While Champagne’s association with celebrations stretches back centuries, the hiked-up price of bubbles is built on more than reputation. Everything from the region’s tricky climate to the hands-on nature of Champagne production ultimately adds to its bottom line. Still, that doesn’t mean we need to limit our intakes to one or two special occasions per year.

With the rise of more affordable (if harder to find) grower-producer bottles, and the consistent quality offered by many larger houses, there are relative bargains to be found in Champagne. While not everyday sippers, this list contains 15 bottles of bubbly that won’t break the bank and don’t compromise on quality.

From delicate blancs de blancs to standout vintage wines, here are 15 of the best Champagnes under $100, tasted and ranked.

15. Pol Roger Réserve Brut

Pol Roger Réserve Brut dances between ripe and fresh fruit, with a garnish of nutty brown butter. Its medium body and well-rounded profile are kept in check by zippy acidity, while the finish is a dead ringer for warm cinnamon and raisin rolls. It’s an indulgent wine — but isn’t that the very reason for Champagne’s being? Average price: $45.

14. Champagne Geoffroy 2013 Empreinte

This vintage bottle from a grower-producer has all the hallmarks of non-vintage blends from large-scale houses, in the best possible ways. The nose is “classically” Champagne, with delicate fruit notes and a seasoning of fresh pastries. The palate is well balanced and velvety, with electric acidity. The finish lands without a hint of bitterness. Average price: $62.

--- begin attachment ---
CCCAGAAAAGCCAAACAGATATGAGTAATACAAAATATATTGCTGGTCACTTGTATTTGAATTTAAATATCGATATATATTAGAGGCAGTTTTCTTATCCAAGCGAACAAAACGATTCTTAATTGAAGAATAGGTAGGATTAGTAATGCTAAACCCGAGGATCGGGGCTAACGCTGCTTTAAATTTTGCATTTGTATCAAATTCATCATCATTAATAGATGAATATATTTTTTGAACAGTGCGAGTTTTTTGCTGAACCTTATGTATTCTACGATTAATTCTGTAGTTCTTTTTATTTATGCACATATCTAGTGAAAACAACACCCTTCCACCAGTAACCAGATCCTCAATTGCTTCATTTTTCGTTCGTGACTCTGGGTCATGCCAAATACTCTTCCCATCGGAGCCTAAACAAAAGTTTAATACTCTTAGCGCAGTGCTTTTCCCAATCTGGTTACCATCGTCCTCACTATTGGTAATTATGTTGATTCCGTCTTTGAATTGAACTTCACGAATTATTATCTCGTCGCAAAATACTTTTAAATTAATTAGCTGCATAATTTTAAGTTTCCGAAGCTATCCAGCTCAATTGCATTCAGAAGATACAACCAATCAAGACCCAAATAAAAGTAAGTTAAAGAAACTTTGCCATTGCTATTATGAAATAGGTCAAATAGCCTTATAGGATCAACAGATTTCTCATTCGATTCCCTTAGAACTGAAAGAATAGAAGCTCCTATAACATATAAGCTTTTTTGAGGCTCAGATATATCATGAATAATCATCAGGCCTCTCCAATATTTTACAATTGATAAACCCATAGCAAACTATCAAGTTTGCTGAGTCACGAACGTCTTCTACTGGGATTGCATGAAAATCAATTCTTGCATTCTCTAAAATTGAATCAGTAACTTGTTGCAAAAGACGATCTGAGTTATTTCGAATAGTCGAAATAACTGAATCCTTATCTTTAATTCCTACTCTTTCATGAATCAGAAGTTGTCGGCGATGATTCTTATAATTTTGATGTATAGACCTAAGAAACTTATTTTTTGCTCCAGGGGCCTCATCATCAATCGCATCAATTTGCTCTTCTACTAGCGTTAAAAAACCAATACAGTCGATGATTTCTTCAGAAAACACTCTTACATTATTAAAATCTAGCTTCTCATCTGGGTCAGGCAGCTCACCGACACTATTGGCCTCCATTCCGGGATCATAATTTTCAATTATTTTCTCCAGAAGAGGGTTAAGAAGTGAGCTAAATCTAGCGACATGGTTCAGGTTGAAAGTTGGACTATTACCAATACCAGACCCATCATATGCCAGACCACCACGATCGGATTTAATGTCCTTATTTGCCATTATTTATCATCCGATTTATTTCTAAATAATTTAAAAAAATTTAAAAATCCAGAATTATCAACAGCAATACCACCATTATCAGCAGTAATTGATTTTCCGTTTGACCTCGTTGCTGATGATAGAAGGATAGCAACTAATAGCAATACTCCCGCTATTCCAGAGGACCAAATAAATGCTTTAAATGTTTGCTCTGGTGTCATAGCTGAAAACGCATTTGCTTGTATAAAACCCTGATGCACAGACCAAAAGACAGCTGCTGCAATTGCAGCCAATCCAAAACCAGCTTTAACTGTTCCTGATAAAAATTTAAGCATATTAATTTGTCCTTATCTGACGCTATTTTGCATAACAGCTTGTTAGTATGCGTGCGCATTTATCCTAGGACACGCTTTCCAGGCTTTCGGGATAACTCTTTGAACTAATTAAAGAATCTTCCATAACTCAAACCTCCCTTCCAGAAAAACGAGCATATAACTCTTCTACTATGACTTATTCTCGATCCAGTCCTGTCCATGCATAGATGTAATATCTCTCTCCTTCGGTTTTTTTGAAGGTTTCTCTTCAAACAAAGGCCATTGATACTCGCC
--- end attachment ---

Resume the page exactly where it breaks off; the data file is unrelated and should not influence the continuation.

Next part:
13. Ruinart Brut Rosé

Red grapes (Pinot Noir) account for 55 percent of the blend of this rosé Champagne, and the strawberry and cherry notes of the variety shine, complemented by just the right amount of vanilla pod. The Chardonnay that makes up the rest of the blend kicks in with steely, mouthwatering acidity. Average price: $89.

12. Piper-Heidsieck Cuvée Brut

Known for its cherry-red label and ties to the red carpet (Piper-Heidsieck being the official Champagne of the Oscars), Piper-Heidsieck presents a textbook example of non-vintage Champagne. Fruit arrives in the form of green apples by the bushel, and there’s no shortage of buttered, toasted bread notes. This is a timeless classic that’s priced for the people. Average price: $44.

11. Pierre Gimonnet & Fils “Cuvée Gastronome” Brut 2015

Despite its youth and singular varietal, this 100 percent Chardonnay Champagne delivers remarkably concentrated character. More impressive than its energetic fruit core is the intense mix of acidity and minerality, which adds intrigue to each sip and makes this the perfect aperitif. Average price: $67.

10. Champagne Taittinger Brut La Française NV

Taittinger Brut Reserve shares a similar profile to Piper-Heidsieck Cuvée Brut (No. 12 on this list), but dials up the nuances of flavor and aroma. Building on a foundation of orchard fruit, its aromas recall citrus oil and Parmesan rind, while the palate is racy, fresh, and lures you back in for sip after sip. Open a bottle to kick off a meal or serve with a green salad with heaps of Parmesan shavings. Average price: $51.

9. Charles Heidsieck Blanc de Blancs

Blanc de blancs is usually a signifier for light, delicate Champagne — but not this one. The intensity with which this Champagne’s aromas and flavors land is a stark but welcome surprise. Peach, cooking apple, and lemon peel notes make fruit the star of the show. There’s a hint of proving bread dough, too, and a lengthy, mineral-rich finish. Average price: $94.

8. Laurent-Perrier Brut Millésimé 2008